In numerous debates in the Legislature on abortion bills, Sen. Ken Haar of Malcolm has said preventing unwanted pregnancies requires comprehensive sex education and access to contraception.

Haar introduced a bill (LB619) Wednesday that would require school districts to comply with state Board of Education accreditation regulations to offer sex education.

If the bill is debated and passed, it would become effective in the 2014-15 school year.

"Knowledge allows all of us to make healthy and informed choices," Haar said. "I think when it comes to sex education, ignorance is the enemy."

And that ignorance causes more abortions, he said.

Omaha Sen. Brenda Council introduced a similar bill last year, but it did not make it out of the Education Committee.

In Haar's bill, the sex education curriculum would have to be age appropriate, medically accurate and include abstinence. And parents would be able to have their children opt out. 

Now, it's up to local school boards to decide whether to teach sex education, what to cover and what grades are included.

It would include the benefits of and reasons for not engaging in sexual behaviors that could lead to pregnancies or sexually transmitted diseases. It also would include the negative effects of alcohol and drug use on decision making.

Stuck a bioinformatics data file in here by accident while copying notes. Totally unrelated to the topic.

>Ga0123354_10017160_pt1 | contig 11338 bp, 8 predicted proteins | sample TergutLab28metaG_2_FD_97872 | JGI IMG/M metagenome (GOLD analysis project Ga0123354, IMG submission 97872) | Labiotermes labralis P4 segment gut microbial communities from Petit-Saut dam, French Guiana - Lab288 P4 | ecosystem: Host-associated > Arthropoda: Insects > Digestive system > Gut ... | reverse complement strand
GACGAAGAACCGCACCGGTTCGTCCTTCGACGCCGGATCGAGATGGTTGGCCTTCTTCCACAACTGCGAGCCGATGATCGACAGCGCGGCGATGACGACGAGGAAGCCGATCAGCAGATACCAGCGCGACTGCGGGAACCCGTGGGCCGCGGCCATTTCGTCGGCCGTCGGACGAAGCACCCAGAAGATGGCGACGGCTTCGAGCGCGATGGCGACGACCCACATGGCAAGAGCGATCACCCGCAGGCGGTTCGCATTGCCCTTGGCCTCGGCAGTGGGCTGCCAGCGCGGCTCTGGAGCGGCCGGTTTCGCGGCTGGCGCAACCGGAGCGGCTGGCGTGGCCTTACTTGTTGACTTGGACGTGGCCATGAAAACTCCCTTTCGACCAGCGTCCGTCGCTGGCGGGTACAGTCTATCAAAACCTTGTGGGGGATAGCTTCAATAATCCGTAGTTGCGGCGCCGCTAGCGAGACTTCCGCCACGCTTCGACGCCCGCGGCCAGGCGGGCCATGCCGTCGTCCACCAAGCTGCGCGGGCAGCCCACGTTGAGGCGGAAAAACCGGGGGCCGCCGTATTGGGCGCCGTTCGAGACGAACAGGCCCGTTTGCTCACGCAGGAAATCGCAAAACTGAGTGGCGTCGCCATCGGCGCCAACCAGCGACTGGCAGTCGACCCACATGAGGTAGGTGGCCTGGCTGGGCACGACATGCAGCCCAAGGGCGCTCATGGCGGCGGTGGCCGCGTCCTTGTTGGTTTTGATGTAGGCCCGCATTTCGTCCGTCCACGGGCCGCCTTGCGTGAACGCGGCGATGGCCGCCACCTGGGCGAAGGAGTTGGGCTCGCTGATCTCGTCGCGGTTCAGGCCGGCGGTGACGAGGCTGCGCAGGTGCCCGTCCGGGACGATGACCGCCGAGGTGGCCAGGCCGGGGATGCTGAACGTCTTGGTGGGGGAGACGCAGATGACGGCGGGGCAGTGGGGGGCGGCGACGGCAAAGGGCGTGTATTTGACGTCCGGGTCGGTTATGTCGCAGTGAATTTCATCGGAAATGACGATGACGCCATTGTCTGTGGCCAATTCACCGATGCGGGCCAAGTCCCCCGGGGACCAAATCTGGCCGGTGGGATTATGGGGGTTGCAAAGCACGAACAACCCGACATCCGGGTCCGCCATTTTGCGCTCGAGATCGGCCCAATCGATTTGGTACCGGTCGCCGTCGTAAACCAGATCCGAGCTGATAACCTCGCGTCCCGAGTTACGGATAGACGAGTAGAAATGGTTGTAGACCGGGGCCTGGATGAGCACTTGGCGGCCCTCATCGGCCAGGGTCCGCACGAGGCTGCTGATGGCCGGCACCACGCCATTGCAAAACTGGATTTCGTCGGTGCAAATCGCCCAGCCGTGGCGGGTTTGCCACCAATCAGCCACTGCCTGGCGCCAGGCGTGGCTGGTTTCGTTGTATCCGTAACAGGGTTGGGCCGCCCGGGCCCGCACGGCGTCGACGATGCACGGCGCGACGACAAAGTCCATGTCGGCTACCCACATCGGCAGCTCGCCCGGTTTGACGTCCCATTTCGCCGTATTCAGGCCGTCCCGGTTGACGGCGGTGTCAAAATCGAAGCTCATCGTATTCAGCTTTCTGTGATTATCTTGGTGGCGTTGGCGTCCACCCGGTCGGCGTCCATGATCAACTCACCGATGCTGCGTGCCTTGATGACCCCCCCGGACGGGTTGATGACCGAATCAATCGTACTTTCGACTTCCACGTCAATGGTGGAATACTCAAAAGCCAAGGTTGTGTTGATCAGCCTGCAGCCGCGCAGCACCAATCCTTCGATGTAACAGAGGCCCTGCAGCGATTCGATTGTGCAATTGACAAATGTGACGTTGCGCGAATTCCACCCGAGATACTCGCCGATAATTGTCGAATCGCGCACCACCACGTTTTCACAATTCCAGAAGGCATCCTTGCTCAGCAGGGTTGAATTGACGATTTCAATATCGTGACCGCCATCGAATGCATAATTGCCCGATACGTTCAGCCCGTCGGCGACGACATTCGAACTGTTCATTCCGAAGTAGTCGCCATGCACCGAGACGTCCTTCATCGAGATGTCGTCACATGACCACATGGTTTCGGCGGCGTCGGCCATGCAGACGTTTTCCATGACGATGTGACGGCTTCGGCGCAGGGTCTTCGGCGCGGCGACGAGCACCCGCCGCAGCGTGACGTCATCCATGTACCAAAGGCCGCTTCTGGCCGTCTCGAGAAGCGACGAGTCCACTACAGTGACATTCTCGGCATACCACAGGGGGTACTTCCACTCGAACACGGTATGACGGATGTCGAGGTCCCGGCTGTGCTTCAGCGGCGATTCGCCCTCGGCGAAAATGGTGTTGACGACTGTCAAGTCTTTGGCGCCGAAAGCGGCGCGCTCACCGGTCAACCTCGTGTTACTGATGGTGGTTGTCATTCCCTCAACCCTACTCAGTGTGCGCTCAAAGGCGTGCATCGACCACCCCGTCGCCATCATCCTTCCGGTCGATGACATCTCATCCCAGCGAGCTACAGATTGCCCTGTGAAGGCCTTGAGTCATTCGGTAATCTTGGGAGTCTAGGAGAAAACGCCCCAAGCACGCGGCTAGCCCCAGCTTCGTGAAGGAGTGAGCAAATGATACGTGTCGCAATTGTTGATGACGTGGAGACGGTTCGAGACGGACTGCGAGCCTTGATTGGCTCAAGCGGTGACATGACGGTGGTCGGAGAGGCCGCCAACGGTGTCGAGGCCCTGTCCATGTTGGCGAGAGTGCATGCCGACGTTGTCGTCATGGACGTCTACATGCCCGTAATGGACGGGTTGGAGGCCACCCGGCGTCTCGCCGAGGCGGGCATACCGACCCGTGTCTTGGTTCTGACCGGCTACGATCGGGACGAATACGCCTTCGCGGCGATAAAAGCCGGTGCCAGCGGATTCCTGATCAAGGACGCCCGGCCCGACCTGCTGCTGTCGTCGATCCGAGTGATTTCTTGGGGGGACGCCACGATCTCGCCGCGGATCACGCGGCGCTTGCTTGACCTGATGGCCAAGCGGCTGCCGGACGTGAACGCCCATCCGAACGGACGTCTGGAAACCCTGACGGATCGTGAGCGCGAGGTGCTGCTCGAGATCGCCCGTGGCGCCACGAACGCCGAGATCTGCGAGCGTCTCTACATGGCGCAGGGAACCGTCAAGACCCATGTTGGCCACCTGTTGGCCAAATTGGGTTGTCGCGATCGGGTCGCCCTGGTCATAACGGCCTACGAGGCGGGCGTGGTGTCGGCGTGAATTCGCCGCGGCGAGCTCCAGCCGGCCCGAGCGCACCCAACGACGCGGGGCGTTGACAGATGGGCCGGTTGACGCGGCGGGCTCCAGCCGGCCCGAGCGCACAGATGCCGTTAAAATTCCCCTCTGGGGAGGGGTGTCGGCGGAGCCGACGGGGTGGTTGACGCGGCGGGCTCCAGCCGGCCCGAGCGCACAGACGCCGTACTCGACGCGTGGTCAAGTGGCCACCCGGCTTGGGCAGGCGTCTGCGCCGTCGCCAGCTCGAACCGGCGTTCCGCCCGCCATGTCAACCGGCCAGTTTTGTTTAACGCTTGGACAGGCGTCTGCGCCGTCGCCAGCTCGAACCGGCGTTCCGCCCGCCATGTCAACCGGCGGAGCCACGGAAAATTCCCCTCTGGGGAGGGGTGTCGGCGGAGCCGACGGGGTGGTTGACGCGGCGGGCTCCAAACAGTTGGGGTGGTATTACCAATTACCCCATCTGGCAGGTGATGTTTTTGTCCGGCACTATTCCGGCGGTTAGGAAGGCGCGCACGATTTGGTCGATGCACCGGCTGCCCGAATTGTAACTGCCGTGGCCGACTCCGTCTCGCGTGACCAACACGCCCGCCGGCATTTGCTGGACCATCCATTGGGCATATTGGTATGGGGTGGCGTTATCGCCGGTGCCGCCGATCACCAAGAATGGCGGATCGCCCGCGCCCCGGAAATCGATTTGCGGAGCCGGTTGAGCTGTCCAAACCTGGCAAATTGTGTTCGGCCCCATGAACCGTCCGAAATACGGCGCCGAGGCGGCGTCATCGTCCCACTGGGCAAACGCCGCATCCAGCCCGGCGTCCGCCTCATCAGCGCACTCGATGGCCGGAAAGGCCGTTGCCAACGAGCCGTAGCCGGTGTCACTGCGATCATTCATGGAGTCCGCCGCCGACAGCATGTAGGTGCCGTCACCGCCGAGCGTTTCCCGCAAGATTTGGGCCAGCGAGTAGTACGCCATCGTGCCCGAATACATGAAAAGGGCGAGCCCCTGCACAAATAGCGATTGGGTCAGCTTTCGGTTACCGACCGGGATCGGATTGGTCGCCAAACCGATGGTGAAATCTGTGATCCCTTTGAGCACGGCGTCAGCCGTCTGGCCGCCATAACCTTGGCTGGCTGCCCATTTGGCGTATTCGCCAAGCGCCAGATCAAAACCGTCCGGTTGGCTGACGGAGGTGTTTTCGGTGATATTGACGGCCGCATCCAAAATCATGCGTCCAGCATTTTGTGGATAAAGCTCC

Besides abstinence, it would include information on the consistent and correct use of all other approved contraceptive methods. And it would teach kids about healthy relationships and avoidance of peer pressure related to sexual behaviors.

The curriculum would encourage youths to communicate with parents or other trusted adults about sexuality.

Parents would be able to view curricula, and students could be excused from any part of the instruction.

"The more information we can give people, the better choices they can make," he said. "And then it's up to them."

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